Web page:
The product shines in its simplicity. The plastic straw contains a filter containing no chemicals whatsoever. It is able to turn 1000 liters of contaminated water into drinking water. No need for electricity, batteries or replacement parts. In fact, it’s such a simple product that chances are low that it will ever break down. No surprise it got Time Magazine’s award for best invention of the year in 2005.
After the successful introduction of the original LifeStraw, inventor Vestergaard came up with other variants. The lifestraw family can support a household and the LifeStraw Community was designed as a high-volume filter for schools and clinics with a lack of safe drinking water.
Are you a fervent hiker, backpacker or camper? Do consider buying a LifeStraw. For each straw sold in the Western world, the Follow the Litres campaign will provide clean drinking water to an African child for a whole school year. It will not only save you some nasty travel sickness, but also others’ lives.
In a country that needed six years to reach an agreement in principle on the burden sharing of the efforts to be made to tackle climate change, you wouldn’t expect much inspiring climate change mitigation. The opposite is true. Where the Belgian governments linger, communities and businesses have taken initiatives to start limiting emissions themselves. Last week, such a project entered a new stage: the first sail train rode out.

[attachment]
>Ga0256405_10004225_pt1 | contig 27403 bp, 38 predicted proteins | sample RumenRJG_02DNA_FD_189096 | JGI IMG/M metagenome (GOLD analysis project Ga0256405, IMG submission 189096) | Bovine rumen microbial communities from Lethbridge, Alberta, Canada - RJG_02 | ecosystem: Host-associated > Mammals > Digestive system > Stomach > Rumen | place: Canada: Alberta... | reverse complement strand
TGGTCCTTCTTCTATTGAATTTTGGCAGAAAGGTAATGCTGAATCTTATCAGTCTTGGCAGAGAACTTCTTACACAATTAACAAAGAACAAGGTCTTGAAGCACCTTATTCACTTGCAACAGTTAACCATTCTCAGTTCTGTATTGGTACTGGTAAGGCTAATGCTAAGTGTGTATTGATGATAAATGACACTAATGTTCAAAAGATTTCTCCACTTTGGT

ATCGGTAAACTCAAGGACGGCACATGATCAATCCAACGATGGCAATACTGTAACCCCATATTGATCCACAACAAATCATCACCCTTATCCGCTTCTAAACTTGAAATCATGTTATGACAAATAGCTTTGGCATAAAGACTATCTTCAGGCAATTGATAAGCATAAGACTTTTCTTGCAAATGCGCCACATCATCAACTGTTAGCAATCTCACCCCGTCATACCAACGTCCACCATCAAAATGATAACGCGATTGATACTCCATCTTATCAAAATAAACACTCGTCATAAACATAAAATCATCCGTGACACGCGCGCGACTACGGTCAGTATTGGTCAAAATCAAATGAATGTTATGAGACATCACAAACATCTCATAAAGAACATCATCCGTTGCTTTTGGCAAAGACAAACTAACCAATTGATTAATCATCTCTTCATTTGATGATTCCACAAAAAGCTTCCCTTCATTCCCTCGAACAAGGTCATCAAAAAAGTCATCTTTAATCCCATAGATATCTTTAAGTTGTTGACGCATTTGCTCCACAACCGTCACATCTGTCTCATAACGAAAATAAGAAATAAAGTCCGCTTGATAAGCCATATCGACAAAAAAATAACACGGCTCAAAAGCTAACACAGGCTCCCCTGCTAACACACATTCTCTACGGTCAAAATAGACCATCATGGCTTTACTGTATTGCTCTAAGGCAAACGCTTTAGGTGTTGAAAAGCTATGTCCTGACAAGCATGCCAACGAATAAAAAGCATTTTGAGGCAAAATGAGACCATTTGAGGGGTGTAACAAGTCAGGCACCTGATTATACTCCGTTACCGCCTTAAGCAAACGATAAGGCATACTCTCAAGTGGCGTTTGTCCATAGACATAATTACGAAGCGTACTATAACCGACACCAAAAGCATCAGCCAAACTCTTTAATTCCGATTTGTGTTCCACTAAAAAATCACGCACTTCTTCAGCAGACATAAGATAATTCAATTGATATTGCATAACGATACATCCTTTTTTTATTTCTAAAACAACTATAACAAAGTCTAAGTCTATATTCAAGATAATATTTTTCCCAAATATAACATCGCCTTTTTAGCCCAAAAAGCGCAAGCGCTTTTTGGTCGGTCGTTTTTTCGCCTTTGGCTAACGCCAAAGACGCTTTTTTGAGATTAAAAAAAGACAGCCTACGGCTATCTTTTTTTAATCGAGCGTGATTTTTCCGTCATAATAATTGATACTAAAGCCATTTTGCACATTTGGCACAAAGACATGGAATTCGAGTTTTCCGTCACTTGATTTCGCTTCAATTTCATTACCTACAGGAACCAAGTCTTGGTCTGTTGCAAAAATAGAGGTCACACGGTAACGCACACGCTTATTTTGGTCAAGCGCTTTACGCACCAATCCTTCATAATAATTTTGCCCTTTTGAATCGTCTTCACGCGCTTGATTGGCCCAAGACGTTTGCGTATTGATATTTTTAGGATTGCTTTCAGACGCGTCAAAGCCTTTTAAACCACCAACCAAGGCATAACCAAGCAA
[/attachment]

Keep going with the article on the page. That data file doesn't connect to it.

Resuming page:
What? A sail train? No, it is not some kind of cart on rails with a big sail on top of it. The so called sail train is a normal train but fully powered by wind energy, harvested by a wind park stretching along the trajectory between the cities of Liege and Leuven. The project is a collaboration between the railway infrastructure manager InfraBel, the city of Sint-Truiden, energy producer Electrabel and the Brussels electricity distribution company.
The first seven wind turbines have now been taken into service, with another eighteen to be build in the near future. Together they will yield 34 000 MegaWatthour in clean energy and save 15 000 tons of CO2 per year. Two third of the generated electricity will be feeded directly to the trains, one third will be transmitted to the distribution system to be used by households and companies.
When fully operational, around 170 trains will be powered by wind daily. That makes up to around 5% of all train traffic in Belgium. Commuters don’t have to worry: there’s a backup connection with the national electricity grid to keep the trains going on a windless day. There was never more reason to let the car behind and take the train instead!